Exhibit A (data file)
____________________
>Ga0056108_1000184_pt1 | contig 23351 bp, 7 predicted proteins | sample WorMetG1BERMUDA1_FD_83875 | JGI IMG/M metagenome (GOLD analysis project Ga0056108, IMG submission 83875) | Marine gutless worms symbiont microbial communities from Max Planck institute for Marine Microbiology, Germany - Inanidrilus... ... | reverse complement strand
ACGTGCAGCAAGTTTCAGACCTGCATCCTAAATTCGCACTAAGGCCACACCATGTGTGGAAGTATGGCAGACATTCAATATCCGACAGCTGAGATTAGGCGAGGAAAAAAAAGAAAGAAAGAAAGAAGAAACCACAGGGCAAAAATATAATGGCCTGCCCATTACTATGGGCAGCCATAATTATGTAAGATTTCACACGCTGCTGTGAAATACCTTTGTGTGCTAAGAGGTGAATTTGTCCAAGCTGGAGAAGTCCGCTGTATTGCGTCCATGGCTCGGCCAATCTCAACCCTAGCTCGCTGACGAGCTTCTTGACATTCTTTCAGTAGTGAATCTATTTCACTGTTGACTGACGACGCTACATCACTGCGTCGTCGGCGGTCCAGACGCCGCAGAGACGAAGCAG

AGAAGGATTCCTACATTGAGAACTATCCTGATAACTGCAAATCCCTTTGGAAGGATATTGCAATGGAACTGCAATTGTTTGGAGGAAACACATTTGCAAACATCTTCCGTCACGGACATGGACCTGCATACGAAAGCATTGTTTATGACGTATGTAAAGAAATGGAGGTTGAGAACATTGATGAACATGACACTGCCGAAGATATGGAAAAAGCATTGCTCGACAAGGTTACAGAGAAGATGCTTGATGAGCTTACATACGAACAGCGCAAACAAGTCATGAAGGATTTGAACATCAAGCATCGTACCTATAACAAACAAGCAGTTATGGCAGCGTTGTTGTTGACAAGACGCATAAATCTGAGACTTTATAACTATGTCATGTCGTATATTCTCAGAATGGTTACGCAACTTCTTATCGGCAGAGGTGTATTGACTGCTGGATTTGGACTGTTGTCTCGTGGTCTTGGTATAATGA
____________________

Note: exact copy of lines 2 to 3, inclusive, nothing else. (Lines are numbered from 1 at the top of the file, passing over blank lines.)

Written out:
ACGTGCAGCAAGTTTCAGACCTGCATCCTAAATTCGCACTAAGGCCACACCATGTGTGGAAGTATGGCAGACATTCAATATCCGACAGCTGAGATTAGGCGAGGAAAAAAAAGAAAGAAAGAAAGAAGAAACCACAGGGCAAAAATATAATGGCCTGCCCATTACTATGGGCAGCCATAATTATGTAAGATTTCACACGCTGCTGTGAAATACCTTTGTGTGCTAAGAGGTGAATTTGTCCAAGCTGGAGAAGTCCGCTGTATTGCGTCCATGGCTCGGCCAATCTCAACCCTAGCTCGCTGACGAGCTTCTTGACATTCTTTCAGTAGTGAATCTATTTCACTGTTGACTGACGACGCTACATCACTGCGTCGTCGGCGGTCCAGACGCCGCAGAGACGAAGCAG

AGAAGGATTCCTACATTGAGAACTATCCTGATAACTGCAAATCCCTTTGGAAGGATATTGCAATGGAACTGCAATTGTTTGGAGGAAACACATTTGCAAACATCTTCCGTCACGGACATGGACCTGCATACGAAAGCATTGTTTATGACGTATGTAAAGAAATGGAGGTTGAGAACATTGATGAACATGACACTGCCGAAGATATGGAAAAAGCATTGCTCGACAAGGTTACAGAGAAGATGCTTGATGAGCTTACATACGAACAGCGCAAACAAGTCATGAAGGATTTGAACATCAAGCATCGTACCTATAACAAACAAGCAGTTATGGCAGCGTTGTTGTTGACAAGACGCATAAATCTGAGACTTTATAACTATGTCATGTCGTATATTCTCAGAATGGTTACGCAACTTCTTATCGGCAGAGGTGTATTGACTGCTGGATTTGGACTGTTGTCTCGTGGTCTTGGTATAATGA